Wikipedia states “ Until the middle of the nineteenth century, the highland tartans were only associated with either regions or districts, rather than any specific clan. This was because like other materials tartan designs were produced by local weavers for local tastes and would usually only use the natural dyes available in that area, as chemical dye production was non-existent and transportation of other dye materials across long distances was prohibitively expensive.The patterns were simply different regional checked-cloth patterns, chosen by the wearer's preference – in the same way as people nowadays choose what colours and patterns they like in their clothing, without particular reference to propriety.” http://en.wikipedia.org/wiki/Tartan 

Where did this information come from?

McSwan, EH. OAM B.A. (Hons) Dip.Ed (Syd.Uni), Dip.Local and Applied History. (UNE) Maclean, the Scottish Connection (Publ. by Maclean District Historical Society Inc. Second Edition 2009- ISBN 978-0-909323-20-2)

Ramsay, Reverend HW, article dated 8.8.1928 quoted in McSwan, EH. McSwans of Maclean (Privately published Family History.)

Magazine article, The Scottish Australian, 5 November 1919

McSwan E.H The McSwans in Australia, published by Clarence Press 1987 ISBN 0 186252 996 5

This garment has been exhibited

Yes, several times, but because of its fragility, it has spent limited times on display and much longer in storage.

  1. Place of origin:

    Isle of Syke, Scotland

  2. Owned by:

    Based on several extracts from newspaper articles and published family histories the owners have included Norman McSween (cited as the maker),  John McSwan, Mrs Margaret Wallace /Mrs Margaret McKinnon (both nee McSwan) and Neil McSwan of Maclean.  The last known owner was Mrs Eleanor McSwan, wife of Colin McSwan of Woodford Leigh, who donated the jacket to the Maclean and District Historical Society Incorporated ‘… for safe keeping and proper conservation. ’These were all residents of Maclean which is called "the Scottish Town In Australia".

  3. Worn by:

    Originally by Norman McSween, maker, possibly was worn in Australia by his grandsons and their descendants.

  4. Place:

    Maclean- known today as the “Scottish Town in Australia”

  5. Designed by:

    Norman McSween

  6. Made by:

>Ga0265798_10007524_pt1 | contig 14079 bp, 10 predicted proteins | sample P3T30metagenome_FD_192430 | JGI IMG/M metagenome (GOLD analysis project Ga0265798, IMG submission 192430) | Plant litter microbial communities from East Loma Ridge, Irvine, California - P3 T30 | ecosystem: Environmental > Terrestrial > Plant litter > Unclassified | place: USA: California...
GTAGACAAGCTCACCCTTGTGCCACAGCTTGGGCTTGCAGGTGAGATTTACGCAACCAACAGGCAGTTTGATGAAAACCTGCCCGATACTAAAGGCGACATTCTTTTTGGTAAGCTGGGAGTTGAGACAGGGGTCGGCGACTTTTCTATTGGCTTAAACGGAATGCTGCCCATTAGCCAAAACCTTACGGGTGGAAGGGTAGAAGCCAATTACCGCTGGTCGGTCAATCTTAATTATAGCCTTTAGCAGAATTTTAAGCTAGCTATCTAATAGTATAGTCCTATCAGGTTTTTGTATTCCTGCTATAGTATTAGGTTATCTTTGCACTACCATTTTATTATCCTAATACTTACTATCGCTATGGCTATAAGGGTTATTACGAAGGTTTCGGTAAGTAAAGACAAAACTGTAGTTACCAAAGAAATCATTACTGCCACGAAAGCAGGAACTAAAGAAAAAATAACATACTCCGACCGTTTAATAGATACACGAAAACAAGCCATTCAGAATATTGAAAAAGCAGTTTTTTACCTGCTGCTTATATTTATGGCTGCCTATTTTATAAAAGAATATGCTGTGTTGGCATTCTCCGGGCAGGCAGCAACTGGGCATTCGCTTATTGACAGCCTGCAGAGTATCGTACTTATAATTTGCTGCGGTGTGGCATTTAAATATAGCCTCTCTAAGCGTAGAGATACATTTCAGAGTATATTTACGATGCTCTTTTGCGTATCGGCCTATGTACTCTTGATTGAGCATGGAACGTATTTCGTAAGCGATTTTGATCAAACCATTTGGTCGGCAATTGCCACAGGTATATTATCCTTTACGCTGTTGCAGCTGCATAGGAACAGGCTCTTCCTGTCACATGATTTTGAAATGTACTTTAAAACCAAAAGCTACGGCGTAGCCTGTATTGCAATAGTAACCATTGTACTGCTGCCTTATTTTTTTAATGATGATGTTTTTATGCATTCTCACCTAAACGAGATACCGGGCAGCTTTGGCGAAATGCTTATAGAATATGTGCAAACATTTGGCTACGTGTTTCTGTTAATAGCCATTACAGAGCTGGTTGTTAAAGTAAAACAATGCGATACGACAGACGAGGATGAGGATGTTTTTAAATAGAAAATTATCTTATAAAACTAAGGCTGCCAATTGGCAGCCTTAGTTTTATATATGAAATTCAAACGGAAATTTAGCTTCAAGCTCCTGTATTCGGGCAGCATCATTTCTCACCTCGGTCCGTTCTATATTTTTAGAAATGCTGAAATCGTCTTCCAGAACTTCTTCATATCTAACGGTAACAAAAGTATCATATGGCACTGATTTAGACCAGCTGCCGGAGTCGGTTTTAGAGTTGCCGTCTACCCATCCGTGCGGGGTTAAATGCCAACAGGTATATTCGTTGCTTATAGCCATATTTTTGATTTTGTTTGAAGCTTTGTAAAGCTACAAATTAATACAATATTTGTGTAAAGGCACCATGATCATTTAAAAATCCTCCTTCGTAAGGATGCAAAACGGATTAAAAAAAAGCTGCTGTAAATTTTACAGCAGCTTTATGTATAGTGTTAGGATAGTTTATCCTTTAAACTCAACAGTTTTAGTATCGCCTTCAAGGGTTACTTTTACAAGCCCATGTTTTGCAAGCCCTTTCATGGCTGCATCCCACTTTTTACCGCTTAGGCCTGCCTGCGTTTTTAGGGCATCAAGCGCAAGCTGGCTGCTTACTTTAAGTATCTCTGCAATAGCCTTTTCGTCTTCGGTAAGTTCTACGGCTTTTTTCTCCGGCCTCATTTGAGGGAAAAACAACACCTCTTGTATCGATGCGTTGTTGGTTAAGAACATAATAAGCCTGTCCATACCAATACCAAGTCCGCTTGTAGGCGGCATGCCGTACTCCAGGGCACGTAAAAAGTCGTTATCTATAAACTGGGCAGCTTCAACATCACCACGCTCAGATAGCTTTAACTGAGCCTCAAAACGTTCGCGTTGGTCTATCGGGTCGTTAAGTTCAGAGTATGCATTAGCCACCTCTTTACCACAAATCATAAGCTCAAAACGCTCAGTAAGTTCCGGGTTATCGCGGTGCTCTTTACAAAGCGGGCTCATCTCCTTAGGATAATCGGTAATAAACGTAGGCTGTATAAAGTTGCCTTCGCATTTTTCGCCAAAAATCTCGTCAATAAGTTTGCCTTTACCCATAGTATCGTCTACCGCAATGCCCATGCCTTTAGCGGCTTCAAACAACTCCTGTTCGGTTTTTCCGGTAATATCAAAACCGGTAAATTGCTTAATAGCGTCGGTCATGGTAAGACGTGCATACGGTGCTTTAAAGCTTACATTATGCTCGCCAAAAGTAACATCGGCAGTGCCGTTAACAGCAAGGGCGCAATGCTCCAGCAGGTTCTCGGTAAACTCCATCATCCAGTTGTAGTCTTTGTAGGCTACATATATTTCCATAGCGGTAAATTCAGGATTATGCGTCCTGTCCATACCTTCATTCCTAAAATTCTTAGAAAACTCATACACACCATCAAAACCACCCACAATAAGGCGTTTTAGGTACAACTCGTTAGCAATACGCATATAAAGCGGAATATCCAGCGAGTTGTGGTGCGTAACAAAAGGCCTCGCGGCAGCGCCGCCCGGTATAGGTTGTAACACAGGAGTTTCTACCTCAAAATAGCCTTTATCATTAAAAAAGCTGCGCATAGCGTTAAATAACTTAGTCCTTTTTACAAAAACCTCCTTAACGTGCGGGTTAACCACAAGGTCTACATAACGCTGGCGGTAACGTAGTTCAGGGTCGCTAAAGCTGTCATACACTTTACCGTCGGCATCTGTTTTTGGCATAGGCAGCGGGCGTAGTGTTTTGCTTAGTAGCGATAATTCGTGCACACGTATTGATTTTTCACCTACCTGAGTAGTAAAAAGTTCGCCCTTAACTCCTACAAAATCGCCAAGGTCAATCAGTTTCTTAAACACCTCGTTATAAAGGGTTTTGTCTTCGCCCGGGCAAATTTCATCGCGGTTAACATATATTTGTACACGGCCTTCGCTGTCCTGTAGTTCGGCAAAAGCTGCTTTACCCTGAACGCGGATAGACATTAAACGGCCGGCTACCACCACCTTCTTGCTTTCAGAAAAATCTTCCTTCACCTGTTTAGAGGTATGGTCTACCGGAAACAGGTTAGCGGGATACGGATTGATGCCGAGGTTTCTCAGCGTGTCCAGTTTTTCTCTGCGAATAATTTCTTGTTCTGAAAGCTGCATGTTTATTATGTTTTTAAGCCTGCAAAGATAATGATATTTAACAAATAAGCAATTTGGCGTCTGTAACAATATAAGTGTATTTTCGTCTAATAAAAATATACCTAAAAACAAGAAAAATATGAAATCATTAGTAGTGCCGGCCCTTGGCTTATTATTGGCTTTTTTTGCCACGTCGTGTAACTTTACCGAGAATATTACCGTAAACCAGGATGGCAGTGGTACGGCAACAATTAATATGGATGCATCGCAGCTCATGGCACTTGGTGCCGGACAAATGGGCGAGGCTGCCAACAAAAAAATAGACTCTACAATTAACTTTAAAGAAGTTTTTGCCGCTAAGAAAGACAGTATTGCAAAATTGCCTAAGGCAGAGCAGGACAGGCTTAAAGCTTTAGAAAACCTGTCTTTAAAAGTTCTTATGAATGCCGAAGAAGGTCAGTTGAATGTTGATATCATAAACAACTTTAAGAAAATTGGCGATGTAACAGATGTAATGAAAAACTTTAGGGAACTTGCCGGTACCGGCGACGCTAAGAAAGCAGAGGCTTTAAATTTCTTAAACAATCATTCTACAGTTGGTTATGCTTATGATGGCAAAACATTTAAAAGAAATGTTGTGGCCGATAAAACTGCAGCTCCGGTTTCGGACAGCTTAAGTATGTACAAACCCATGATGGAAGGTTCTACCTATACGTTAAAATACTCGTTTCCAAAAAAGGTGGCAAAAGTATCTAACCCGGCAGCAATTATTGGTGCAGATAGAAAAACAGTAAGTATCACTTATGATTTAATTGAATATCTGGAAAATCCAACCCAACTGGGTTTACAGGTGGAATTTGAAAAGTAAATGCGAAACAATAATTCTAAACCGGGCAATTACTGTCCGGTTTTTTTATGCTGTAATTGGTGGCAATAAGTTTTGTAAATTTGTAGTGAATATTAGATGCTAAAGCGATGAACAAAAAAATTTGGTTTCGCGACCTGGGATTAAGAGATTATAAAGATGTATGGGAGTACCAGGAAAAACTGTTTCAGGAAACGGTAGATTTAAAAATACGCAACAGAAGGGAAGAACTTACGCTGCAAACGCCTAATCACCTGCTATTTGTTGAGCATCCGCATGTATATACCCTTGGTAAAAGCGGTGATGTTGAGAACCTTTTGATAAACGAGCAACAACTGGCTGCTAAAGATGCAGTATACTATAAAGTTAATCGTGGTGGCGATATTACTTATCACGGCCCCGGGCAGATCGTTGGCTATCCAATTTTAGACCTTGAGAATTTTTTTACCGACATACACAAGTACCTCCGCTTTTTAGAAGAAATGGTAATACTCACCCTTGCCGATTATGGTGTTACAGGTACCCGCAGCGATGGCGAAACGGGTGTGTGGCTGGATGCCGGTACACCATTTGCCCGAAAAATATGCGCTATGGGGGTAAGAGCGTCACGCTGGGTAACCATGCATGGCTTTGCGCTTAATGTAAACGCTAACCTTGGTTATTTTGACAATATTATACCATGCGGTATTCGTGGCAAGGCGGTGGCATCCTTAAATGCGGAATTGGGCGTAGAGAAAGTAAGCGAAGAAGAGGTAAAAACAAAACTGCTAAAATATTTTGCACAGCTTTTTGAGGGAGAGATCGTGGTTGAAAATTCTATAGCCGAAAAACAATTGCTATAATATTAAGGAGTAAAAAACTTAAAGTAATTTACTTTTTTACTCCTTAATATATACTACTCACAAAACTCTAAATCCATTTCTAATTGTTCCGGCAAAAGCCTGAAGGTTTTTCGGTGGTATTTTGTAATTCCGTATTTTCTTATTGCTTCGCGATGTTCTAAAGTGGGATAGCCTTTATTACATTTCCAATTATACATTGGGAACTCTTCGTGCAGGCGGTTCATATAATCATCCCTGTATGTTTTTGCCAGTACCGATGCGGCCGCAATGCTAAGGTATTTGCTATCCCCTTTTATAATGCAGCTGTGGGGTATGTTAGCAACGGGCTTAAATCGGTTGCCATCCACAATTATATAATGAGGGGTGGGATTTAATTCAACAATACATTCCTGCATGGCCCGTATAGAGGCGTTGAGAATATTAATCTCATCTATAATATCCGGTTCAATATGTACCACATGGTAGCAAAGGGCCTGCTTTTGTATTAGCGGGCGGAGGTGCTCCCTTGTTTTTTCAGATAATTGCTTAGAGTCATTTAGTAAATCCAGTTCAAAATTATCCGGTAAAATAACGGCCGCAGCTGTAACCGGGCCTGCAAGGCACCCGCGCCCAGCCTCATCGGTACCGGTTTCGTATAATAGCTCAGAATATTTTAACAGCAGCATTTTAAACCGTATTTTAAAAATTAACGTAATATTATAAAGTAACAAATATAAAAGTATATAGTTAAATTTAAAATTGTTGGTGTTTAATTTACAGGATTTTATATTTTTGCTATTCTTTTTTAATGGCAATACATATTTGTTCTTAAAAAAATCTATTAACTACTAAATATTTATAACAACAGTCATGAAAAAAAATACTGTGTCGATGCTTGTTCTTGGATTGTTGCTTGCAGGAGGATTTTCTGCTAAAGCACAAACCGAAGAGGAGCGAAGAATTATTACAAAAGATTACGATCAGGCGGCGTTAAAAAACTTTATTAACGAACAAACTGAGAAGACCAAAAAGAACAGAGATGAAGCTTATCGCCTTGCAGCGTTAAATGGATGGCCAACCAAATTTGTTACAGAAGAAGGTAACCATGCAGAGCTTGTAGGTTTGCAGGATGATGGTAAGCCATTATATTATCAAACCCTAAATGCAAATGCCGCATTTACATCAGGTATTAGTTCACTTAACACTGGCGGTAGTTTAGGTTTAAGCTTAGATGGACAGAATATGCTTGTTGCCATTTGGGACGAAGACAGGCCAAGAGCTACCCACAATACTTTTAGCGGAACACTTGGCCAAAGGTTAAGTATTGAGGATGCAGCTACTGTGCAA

We can conclude that Norman McSween was probably the maker of the coat, also the grand (great) grand uncle of John jnr. James, Malcolm, Angus and Margaret. He was also the grandfather of William of the Quarry (now Ilarwill), son of James, and nephew of Margaret, John jnr. Malcolm and Angus. William's mother, Euphemia was the daughter of Norman McSween aged 12 when Norman died on the voyage out on the "Ontario". Norman brought the coat as a gift to his nephew John, who became the guardian of Norman's children when he died on the voyage.

  7. Made for:

    Norman McSween

Fibre / Weave

Red/Blue/Black/Green Tartan Pattern. Tartan unknown Made from a Woolen Twill Weave. The lining of the coat is sewn from blue, green and black striped linen. The lining of the pockets though is cream/ivory linen. Garment precedes invention of chemical dyes.                                      

  1. Natural dye
  2. Synthetic dye


The entire garment is hand-stitched. (as it precedes the invention of the sewing machine).


The woollen tartan cloth and the linen lining of the cutaway jacket have been darned and mended by hand.

  1. Hand sewn
  2. Machine sewn
  3. Knitted
  4. Other


  1. Bias
  2. Straight



Three front fastening covered buttons

Two covered buttons on right side close to collar

Two covered buttons on back of jacket – one missing.

  1. Hook and eye
  2. Lacing
  3. Buttons
  4. Zip
  5. Drawstring

Stiffening / Lining / Padding

Garment is fully lined with hand woven linen, body of garment is lined with dark (blue/green/black striped) linen, while pockets are lined with cream hand woven linen fabric.


Neck 325 mm
Chest 940 mm
Waist 880 mm
Hip 960 mm
Cuff 520 mm
Hem circumference 550 mm
Front neck to hem 665 mm
Front waist to hem 420 mm
Back neck to hem 805 mm
Back waist to hem 400 mm
Sleeve length 710 mm
Neck to sleeve head 100 mm
Cross back 310 mm
Underarm to underarm 410 mm
Convert to inches


Evidence of repairs

Several holes showing insect damage, and minor rips have been darned over time.

Insect damage

Small holes suggest pest infestation in the past. Unknown if garment has been treated in the past.  Currently Garment is regularly monitored.

Mould damage



  1. Excellent
  2. Good
  3. Fair
  4. Poor


  1. Frayed
  2. Holes
  3. Parts missing
  4. Worn